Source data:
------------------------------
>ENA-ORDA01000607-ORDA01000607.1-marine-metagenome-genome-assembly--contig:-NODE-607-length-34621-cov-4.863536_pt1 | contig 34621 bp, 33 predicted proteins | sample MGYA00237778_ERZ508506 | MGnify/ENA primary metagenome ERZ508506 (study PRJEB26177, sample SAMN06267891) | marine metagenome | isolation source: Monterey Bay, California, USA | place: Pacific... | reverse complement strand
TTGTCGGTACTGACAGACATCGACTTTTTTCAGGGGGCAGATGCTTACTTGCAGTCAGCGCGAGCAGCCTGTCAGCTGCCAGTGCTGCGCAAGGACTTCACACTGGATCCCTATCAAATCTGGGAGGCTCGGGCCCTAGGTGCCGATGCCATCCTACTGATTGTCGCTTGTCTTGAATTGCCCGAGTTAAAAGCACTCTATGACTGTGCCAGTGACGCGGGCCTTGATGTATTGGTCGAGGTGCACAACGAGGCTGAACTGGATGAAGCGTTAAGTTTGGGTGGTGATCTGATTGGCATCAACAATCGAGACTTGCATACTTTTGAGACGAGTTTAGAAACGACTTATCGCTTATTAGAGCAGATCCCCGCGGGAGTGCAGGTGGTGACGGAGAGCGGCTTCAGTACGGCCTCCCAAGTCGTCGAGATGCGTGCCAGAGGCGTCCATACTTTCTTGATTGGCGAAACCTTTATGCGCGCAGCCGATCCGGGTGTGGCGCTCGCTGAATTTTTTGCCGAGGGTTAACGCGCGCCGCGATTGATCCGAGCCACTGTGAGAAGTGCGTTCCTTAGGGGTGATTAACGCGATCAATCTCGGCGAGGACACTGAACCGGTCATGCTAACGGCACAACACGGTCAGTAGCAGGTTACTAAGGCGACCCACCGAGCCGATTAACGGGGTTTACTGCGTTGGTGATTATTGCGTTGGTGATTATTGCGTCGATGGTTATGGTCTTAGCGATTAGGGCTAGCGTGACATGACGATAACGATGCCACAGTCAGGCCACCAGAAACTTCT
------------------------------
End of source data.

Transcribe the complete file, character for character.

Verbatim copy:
>ENA-ORDA01000607-ORDA01000607.1-marine-metagenome-genome-assembly--contig:-NODE-607-length-34621-cov-4.863536_pt1 | contig 34621 bp, 33 predicted proteins | sample MGYA00237778_ERZ508506 | MGnify/ENA primary metagenome ERZ508506 (study PRJEB26177, sample SAMN06267891) | marine metagenome | isolation source: Monterey Bay, California, USA | place: Pacific... | reverse complement strand
TTGTCGGTACTGACAGACATCGACTTTTTTCAGGGGGCAGATGCTTACTTGCAGTCAGCGCGAGCAGCCTGTCAGCTGCCAGTGCTGCGCAAGGACTTCACACTGGATCCCTATCAAATCTGGGAGGCTCGGGCCCTAGGTGCCGATGCCATCCTACTGATTGTCGCTTGTCTTGAATTGCCCGAGTTAAAAGCACTCTATGACTGTGCCAGTGACGCGGGCCTTGATGTATTGGTCGAGGTGCACAACGAGGCTGAACTGGATGAAGCGTTAAGTTTGGGTGGTGATCTGATTGGCATCAACAATCGAGACTTGCATACTTTTGAGACGAGTTTAGAAACGACTTATCGCTTATTAGAGCAGATCCCCGCGGGAGTGCAGGTGGTGACGGAGAGCGGCTTCAGTACGGCCTCCCAAGTCGTCGAGATGCGTGCCAGAGGCGTCCATACTTTCTTGATTGGCGAAACCTTTATGCGCGCAGCCGATCCGGGTGTGGCGCTCGCTGAATTTTTTGCCGAGGGTTAACGCGCGCCGCGATTGATCCGAGCCACTGTGAGAAGTGCGTTCCTTAGGGGTGATTAACGCGATCAATCTCGGCGAGGACACTGAACCGGTCATGCTAACGGCACAACACGGTCAGTAGCAGGTTACTAAGGCGACCCACCGAGCCGATTAACGGGGTTTACTGCGTTGGTGATTATTGCGTTGGTGATTATTGCGTCGATGGTTATGGTCTTAGCGATTAGGGCTAGCGTGACATGACGATAACGATGCCACAGTCAGGCCACCAGAAACTTCT